Thursday May 5 2016 will (hopefully) see Londoners flocking to their local polling stations to vote for the next London Mayor. Whoever succeeds Boris Johnson will have some large shoes to fill, particularly after the success of the 2012 Olympics and the legacy that are “Boris bikes”.
The question is: who is actually running and what do they stand for? Whilst there are 12 candidates in total I have picked a selection to provide a snapshot of what the Conservative, Labour, Green and Lib Dem candidates are proposing.
Zac Goldsmith, Conservative
Goldsmith starts by addressing one of the big issues on every Londoner's mind – housing. He pledges to increase residential building whilst ensuring that a significant proportion of new homes are only for rent and not sale. Whilst more homes to rent should mean more availability and subsequent lower rents, this will not necessarily take the current heat out of the housing market in the same way as if all these new builds could be purchased.
Goldsmith also intends to improve transport, which I'm sure any users of the tube at rush hour will welcome. For example, Goldsmith intends to bring suburban rail services under the Mayor's control in an attempt to increase and improve the service. He also plans to ensure that the much-anticipated night tube goes ahead despite setbacks and strike action against the proposals.
This improvement to London's transport infrastructure will be key if he keeps his pledge to build 50,000 new homes per year by 2020. Goldsmith intends to build these new homes whilst also protecting the green belt from development and creating more green spaces. It's not yet clear how he intends to increase both housing and green space and therefore it will be interesting to see how he reconciles these policies if elected.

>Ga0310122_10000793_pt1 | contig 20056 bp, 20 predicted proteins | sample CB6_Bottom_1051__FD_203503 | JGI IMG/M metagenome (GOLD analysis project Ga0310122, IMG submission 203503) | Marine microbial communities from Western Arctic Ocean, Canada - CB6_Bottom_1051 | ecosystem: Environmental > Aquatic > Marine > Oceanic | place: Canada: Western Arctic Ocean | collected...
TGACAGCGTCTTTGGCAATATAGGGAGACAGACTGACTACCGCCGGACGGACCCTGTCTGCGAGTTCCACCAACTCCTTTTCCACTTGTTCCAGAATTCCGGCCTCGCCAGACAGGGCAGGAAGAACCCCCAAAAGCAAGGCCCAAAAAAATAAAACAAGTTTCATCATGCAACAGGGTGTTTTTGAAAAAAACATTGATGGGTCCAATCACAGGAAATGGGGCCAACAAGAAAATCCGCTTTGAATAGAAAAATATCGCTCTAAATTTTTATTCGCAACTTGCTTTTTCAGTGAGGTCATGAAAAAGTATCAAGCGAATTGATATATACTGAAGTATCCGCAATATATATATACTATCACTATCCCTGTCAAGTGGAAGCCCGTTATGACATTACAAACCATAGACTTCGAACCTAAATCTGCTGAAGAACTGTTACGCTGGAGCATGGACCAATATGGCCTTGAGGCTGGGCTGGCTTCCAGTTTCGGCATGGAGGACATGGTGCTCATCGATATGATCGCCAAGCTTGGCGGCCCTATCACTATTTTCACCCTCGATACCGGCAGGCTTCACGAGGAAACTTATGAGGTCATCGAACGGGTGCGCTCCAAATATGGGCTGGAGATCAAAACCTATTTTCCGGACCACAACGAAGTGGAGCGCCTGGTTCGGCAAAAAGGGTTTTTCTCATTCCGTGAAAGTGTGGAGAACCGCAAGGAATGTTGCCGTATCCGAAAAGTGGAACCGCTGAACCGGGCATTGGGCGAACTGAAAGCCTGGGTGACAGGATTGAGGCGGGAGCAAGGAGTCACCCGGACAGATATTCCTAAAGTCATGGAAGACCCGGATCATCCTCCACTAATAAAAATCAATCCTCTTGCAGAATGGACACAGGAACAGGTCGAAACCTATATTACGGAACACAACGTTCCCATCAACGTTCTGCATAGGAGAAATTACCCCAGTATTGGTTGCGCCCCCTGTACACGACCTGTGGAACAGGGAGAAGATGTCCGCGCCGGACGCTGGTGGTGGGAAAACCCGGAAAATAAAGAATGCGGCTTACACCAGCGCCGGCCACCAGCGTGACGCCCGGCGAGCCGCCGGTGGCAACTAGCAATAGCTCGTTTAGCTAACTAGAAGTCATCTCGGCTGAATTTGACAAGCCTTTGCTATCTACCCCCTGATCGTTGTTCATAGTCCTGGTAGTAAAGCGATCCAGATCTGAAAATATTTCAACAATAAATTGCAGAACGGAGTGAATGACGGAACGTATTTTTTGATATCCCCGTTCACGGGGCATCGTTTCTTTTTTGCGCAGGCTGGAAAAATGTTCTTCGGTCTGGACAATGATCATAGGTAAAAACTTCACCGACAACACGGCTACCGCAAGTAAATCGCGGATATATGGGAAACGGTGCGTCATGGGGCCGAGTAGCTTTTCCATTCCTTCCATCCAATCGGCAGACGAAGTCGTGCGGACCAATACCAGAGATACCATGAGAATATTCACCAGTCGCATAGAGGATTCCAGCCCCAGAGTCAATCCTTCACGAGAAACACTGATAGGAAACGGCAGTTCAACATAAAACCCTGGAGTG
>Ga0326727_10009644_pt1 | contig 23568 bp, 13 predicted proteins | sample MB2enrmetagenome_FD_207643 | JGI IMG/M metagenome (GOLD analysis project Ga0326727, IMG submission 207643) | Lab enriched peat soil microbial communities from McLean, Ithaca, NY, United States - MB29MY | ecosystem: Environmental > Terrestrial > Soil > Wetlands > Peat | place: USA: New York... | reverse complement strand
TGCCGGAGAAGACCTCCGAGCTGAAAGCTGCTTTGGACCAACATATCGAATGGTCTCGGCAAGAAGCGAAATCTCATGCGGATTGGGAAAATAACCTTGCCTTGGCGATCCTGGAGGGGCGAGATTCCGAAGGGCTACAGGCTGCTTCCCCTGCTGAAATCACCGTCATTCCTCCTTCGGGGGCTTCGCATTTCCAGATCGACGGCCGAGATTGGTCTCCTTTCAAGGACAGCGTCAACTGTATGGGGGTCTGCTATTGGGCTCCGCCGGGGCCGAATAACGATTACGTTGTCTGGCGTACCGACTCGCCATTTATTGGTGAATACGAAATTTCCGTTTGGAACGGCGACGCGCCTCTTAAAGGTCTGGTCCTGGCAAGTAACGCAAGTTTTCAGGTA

Goldsmith further intends to improve the safety of London's streets by putting more police on public transport at night, keeping neighbourhood police teams on the street and tackling the grass roots of crime.
What is really intriguing is Goldsmith's promise to do all this without increasing Mayoral council tax. Whilst no increase in tax will be music to the ears of many Londoners, practically it is not clear how this will work. It begs the question of where the money is going to come from to pay for all this. Have previous mayors been profligate and wasteful? Or are there going to be areas where spending is cut? It would be useful to have the transparency of where any cuts will be before voting for the new Mayor.
Sadiq Khan, Labour
Khan may have begun with humble roots but he has subsequently risen high. On his manifesto website he states: “I want all Londoners to have the same opportunities that our city gave me: a home they can afford, a high-skilled job with decent pay, an affordable and modern transport system and a safe, clean and healthy environment.” This all sounds very appealing, but is it achievable?
Khan wants to restore opportunity, which is something which will resonate with many Londoners. Why shouldn't social mobility be possible as well as desirable? Why shouldn't first time buyers actually be able to afford to buy a home?
Like Goldsmith, Khan also pledges to build more homes, this time with a focus on affordable homes. Khan also intends to reduce homelessness, particularly for young people. He intends to tackle these problems at the grassroots by helping young people into work and increasing services such as family mediation. This is in addition to the age-spanning "No Nights Sleeping Rough" initiative to implement a taskforce to oversee rough sleeping work and funding priorities.
Similarly, Khan also promises to make sure that our transport services improve whilst remaining affordable. For example, Khan plans to introduce "The Hopper" ticket whereby a single ticket will allow multiple bus journeys to be made within an hour. Khan also promises to deliver the night tube and reduce the number of days lost to strike action through more open negotiations with TfL representatives. Khan also believes that there is huge inefficiency within TfL - just last year alone £383 million was spent on consultants and agency staff. Khan believes that through greater efficiency money can be saved to improve the TfL service without passing on any greater cost to customers.